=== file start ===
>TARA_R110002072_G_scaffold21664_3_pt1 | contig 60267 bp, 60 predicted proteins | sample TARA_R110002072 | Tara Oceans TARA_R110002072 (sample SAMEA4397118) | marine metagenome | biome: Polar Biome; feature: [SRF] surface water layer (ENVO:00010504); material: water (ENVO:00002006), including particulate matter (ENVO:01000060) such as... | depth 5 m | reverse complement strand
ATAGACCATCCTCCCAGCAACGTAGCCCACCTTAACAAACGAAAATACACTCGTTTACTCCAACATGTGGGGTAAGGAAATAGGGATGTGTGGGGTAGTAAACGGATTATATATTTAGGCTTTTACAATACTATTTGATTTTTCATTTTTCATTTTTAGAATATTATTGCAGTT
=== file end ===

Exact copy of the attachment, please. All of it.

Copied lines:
>TARA_R110002072_G_scaffold21664_3_pt1 | contig 60267 bp, 60 predicted proteins | sample TARA_R110002072 | Tara Oceans TARA_R110002072 (sample SAMEA4397118) | marine metagenome | biome: Polar Biome; feature: [SRF] surface water layer (ENVO:00010504); material: water (ENVO:00002006), including particulate matter (ENVO:01000060) such as... | depth 5 m | reverse complement strand
ATAGACCATCCTCCCAGCAACGTAGCCCACCTTAACAAACGAAAATACACTCGTTTACTCCAACATGTGGGGTAAGGAAATAGGGATGTGTGGGGTAGTAAACGGATTATATATTTAGGCTTTTACAATACTATTTGATTTTTCATTTTTCATTTTTAGAATATTATTGCAGTT